Turbo: A Power Rangers Movie

Movie review by
Brian Costello, Common Sense Media
Turbo: A Power Rangers Movie Movie Poster Image
Bland '90s Power Rangers film has lots of violence, peril.
  • PG
  • 2003
  • 99 minutes

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Kids say

age 18+
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A lot or a little?

The parents' guide to what's in this movie.

Positive Messages

An argument could be made that the Power Rangers employ teamwork and cooperation through talk and example when standing up to their enemies.

Positive Role Models & Representations

As the Power Rangers or as seemingly ordinary teens, the Power Rangers look out for one another and do their best to protect their friends from dangers great and small.

Violence

Frequent fantasy-style fighting; characters frequently punch and kick their way through their enemies. Frequent peril: A snake nearly chokes one of the Power Rangers, who escapes it but then hangs from a branch high over raging rapids. Characters use crossbows for fighting. A ship blows up and is engulfed in massive computer-animated flames. Characters dangle precariously over a river of lava; one character is thrown into it by the main antagonist.

Sex

The main antagonist wears a very revealing outfit.

Language

One of the Power Rangers proclaims, "Hells bells!"

Consumerism

The Power Rangers also are a collection of toy action figures and toy accessories still available for purchase in toy and department stores.

Drinking, Drugs & Smoking

What parents need to know

Parents need to know that Turbo: A Power Rangers Movie is a 1997 movie in which there is frequent fantasy-style violence. Characters are constantly doing battle with fists, feet, and crossbows. There also are moments of peril; for example, one of the Power Rangers is nearly choked by a large snake, and after she escapes she hangs from a branch high over raging rapids. Aside from this, the primary antagonist is dressed in an outfit in which her breasts look like they're going to pop out at any time. This same protagonist eats a fly on her leg and makes a big production of chewing it. In another instance, one of the characters makes a joke about passing gas. All in all, the bad costumes, dated special effects, and subpar acting make this installment of the Power Rangers best for the biggest fans of the enterprise only.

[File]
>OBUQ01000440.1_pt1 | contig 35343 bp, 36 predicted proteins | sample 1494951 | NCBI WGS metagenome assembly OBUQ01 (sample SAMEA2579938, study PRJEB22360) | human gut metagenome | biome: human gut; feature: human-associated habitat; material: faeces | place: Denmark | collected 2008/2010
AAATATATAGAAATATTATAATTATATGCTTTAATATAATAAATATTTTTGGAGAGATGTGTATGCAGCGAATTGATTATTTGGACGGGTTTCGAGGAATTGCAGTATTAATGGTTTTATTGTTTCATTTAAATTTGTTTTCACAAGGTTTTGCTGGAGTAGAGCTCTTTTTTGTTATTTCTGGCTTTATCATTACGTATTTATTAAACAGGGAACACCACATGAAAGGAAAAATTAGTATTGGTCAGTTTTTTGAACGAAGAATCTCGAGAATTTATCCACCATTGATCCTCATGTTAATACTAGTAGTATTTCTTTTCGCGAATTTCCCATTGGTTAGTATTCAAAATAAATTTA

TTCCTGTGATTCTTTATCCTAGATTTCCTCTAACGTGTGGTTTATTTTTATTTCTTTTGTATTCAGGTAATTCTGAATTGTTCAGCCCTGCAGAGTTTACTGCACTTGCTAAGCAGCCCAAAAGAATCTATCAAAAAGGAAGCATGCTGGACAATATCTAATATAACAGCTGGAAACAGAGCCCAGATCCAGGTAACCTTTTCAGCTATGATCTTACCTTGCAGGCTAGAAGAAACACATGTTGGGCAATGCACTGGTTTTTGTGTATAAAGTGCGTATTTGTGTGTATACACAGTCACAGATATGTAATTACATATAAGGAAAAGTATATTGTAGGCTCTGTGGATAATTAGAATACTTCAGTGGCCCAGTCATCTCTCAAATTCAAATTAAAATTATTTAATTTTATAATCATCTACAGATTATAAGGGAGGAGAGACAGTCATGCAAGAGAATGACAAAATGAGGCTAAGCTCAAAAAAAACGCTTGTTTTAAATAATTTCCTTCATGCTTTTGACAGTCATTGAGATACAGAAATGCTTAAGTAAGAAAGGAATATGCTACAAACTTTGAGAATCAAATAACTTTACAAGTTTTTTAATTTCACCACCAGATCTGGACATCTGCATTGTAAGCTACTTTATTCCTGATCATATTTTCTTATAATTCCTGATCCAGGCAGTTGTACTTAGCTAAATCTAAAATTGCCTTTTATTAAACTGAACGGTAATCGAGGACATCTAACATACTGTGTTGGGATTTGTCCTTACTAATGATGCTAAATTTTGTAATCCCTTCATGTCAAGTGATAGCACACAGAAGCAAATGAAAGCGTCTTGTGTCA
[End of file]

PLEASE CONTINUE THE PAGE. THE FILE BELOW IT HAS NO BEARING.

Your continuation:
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What's the story?

At the start of TURBO: A POWER RANGERS MOVIE, the wizard Lerigot has landed on Earth to escape pirate aliens led by the evil Divatox, who will stop at nothing to capture Lerigot's key so she can unleash the Maligor, a terrible being that has the power to destroy the Earth. When the Power Rangers learn that Lerigot is somewhere on the planet, they need to track him down before he's captured. But Divatox throws a wrench into the plan when she captures Lerigot's family and holds them for ransom. It's up to the Power Rangers to join forces and use their superpowers -- individually and collectively -- to stop Divatox and rescue Lerigot and the Earth before it's too late.

Is it any good?

This feature length Power Rangers film is almost campy with its cheesy '90s special effects, ridiculously bad costumes, and subpar acting. Perhaps that's part of the fun for diehard fans of the enterprise, but overall, Turbo: A Power Rangers Movie feels needlessly complicated, and -- despite all the action sequences, the fighting, the peril, and the explosions -- somewhat boring. Side stories aren't fleshed out, the main story is overly intricate, and the overall effect is the feeling of being pointlessly overwhelmed. Dedicated fans may still give it a chance, but even they might be disappointed. All the bombast happening in this movie can't cover up the weak story line.

Talk to your kids about ...

  • Families can talk about how the Power Rangers also are a line of toy products. Why are movies like Turbo: A Power Rangers Movie based on toy products?

  • Do you think the fighting and violence in the movie was necessary? Why, or why not?

  • What similarities and differences do you see between this and other action-fantasy-superhero movies?

Movie details

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